Returning for its eighth event, the incredibly popular, and GemArts award-winning, Masala Festival is back celebrating South Asian creativity and cultural goodness!
Continuing to expand on its original premises of bringing impactful art and culture to venues and spaces in the North-East, this year’s event sees even more packed into the festival’s six-day duration.
“This year we’ve tried to go even bigger and get even better than previous years” confirms Vikas Kumar, chief of Gem Arts and curator of the Masala Festival. “In the first instance that means being really clear with some of the themes we want to explore such as celebrating and exploring contemporary experiences of migration, identity, existence and place. Then after that it’s really been about trying to work with international artists from across the South Asian diaspora, as well as local artists, to create really impactful events and art that have a real potential to positively influence people and connect them to each other.”
Built around a variety of art-based events (music, dance, literature, poetry, films, exhibitions, workshops, events for children and families, and food), this year’s Masala Festival aims to push the festival’s artistic boundaries into new places. Vikas confirms the intent by offering insight into the diversity of the events, “we want to use different types of art so that we can impact a diverse collection of people with diverse interests – some people may have a preference to see shows or films, others might want to read stories or poetry, and no matter which type of art people enjoy I’m sure the festival has something for everyone”.
Opening with ‘Roshni’ by Sonia Sabri Company on 17th July, the festival hosts a number of unique events including an extraordinary musical event performed by two leading lights of the British jazz scene – Yazz Ahmed and Arun Ghosh, the launch of Out of Sri Lanka, a ground-breaking anthology published by Bloodaxe Books and dance performance events at Monument Metro by Amina Khyam Dance Company.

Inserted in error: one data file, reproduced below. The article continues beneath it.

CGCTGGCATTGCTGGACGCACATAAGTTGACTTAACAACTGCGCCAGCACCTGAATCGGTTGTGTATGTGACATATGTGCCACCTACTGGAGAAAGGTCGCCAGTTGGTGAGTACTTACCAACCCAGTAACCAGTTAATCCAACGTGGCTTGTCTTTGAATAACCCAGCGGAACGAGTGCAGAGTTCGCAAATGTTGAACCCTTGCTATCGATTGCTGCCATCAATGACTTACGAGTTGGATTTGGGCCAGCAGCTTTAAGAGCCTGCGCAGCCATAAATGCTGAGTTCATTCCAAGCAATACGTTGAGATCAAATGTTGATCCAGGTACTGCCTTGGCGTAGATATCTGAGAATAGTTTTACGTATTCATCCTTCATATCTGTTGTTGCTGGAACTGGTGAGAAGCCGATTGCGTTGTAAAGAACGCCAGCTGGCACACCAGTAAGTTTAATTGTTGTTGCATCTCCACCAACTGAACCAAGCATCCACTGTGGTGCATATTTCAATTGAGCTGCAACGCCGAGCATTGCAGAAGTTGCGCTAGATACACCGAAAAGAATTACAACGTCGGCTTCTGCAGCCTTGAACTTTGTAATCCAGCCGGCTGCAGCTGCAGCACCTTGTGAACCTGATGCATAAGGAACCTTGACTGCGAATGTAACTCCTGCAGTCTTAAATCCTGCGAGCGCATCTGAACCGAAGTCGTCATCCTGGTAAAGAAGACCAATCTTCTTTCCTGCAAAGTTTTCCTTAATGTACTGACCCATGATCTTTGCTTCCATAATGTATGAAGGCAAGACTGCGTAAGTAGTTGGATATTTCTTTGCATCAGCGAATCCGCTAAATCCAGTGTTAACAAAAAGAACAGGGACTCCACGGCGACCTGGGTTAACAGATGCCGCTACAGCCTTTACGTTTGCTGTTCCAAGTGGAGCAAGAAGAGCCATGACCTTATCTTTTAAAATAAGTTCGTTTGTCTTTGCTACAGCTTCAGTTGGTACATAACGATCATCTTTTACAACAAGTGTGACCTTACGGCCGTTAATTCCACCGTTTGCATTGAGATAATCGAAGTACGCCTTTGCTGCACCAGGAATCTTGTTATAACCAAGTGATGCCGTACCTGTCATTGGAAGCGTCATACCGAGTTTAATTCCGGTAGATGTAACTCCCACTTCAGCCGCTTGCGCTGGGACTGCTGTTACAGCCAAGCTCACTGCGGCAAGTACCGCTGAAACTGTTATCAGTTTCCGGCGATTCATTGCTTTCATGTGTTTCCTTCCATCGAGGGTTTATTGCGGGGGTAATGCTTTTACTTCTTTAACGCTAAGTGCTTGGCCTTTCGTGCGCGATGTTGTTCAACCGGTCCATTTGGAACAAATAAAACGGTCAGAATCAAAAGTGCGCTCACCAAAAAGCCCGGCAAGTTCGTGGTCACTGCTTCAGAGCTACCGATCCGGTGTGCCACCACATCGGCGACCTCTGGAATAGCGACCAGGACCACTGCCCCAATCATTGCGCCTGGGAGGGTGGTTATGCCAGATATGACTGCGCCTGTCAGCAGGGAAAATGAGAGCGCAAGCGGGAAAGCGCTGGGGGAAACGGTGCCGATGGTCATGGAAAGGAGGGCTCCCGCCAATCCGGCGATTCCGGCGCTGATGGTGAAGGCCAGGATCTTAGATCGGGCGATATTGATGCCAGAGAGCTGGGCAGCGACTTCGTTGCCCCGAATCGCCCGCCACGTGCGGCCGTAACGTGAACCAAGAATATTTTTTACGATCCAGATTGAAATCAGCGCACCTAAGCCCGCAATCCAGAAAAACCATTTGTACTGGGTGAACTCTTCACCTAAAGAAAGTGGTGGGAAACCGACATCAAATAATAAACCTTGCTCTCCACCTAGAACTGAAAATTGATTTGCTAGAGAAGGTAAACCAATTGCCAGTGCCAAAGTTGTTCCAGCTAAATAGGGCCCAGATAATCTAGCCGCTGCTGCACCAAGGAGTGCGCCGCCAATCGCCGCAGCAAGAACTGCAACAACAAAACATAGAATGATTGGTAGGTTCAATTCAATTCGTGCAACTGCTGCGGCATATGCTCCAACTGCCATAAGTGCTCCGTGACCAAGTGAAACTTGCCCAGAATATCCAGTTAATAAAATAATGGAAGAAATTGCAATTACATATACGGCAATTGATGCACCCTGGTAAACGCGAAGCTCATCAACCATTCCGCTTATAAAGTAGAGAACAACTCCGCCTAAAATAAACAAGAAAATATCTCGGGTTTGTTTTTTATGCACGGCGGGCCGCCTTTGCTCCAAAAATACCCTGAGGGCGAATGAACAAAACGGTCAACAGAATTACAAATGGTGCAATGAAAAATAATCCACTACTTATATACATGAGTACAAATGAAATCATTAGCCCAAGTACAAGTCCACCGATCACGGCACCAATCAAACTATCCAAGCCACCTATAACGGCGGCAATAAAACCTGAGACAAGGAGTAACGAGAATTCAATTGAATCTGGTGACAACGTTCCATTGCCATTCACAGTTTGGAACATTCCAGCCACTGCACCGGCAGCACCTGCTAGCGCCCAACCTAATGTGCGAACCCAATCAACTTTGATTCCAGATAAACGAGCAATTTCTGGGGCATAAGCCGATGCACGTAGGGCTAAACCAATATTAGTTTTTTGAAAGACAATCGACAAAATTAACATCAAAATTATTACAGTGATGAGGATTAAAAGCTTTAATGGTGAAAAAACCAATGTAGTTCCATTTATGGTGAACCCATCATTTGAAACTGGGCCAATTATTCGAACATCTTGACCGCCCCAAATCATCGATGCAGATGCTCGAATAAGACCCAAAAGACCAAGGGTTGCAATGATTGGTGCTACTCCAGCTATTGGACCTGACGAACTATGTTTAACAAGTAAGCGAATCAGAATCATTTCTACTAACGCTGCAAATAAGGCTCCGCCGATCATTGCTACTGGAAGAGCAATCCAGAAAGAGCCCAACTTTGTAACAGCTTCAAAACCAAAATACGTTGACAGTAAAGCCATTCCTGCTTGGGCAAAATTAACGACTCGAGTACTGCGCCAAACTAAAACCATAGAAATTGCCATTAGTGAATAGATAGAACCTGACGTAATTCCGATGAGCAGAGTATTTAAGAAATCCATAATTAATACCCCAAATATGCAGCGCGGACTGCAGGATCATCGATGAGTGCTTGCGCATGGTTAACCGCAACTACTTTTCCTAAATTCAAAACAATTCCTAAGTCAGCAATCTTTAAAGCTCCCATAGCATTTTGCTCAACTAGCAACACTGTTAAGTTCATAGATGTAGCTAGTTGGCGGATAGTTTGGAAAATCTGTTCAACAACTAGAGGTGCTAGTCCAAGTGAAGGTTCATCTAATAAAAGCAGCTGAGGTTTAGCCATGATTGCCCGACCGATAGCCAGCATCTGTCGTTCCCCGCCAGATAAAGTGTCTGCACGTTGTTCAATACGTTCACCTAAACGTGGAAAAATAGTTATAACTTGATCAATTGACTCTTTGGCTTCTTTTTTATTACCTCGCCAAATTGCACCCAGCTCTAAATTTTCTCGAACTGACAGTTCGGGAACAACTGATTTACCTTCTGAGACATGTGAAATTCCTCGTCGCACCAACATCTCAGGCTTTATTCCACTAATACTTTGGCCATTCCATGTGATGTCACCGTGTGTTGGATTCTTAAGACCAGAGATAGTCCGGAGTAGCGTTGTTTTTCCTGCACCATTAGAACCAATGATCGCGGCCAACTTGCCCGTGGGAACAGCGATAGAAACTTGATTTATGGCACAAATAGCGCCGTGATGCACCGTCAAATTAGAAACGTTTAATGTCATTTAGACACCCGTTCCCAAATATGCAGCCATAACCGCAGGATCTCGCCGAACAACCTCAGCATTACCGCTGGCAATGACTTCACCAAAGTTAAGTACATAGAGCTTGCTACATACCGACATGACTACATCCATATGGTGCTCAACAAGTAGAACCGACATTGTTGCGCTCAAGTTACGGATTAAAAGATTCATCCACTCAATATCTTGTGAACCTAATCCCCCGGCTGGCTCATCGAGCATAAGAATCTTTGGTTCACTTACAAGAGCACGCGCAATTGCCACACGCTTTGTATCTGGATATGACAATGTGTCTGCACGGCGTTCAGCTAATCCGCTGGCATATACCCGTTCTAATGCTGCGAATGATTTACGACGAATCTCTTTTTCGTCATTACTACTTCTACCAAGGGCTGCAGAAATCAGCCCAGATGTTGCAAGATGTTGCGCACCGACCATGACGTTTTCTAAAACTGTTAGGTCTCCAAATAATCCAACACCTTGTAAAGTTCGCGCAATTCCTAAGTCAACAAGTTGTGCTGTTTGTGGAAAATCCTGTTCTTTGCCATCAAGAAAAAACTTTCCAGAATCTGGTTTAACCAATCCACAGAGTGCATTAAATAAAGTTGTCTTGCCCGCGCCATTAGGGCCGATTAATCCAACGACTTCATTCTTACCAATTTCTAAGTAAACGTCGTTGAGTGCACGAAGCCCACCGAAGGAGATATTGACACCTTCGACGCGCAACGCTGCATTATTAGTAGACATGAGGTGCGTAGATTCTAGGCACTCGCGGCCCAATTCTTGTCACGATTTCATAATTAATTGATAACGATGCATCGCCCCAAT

Also worth noting will be the work of artist Sajil Kaleem, who’s paintings will be exhibited at The Newbridge Project, and some fascinating film showcases including Rehna Maryam Noor at Tyneside Cinema on 18th July.
“More than anything, we want the Masala festival to be somewhere that offers accessible places which enable people to be inspired in some way and then to feel safe to have conversations about their own interests and enjoyments. We are all, regardless of our heritage, incredibly different as individuals and we all have our own tastes and preferences which give us unique and interesting personalities. The more that we can share those with others, the more comfortable people can be to share their own stories and their own art with others. Sometimes all we need is a little nudge and a little inspiration and it can bring out huge changes to how we feel and how connected we are.”
Regardless of artistic interest, Vikas is keen to point out that the heart of the Masala festival has been, and always will be, the people who attend “It’s great to have shows and events but more importantly this is a chance to connect and learn with others; the Masala festival is for everyone regardless of age, gender, ethnicity, background and interests”.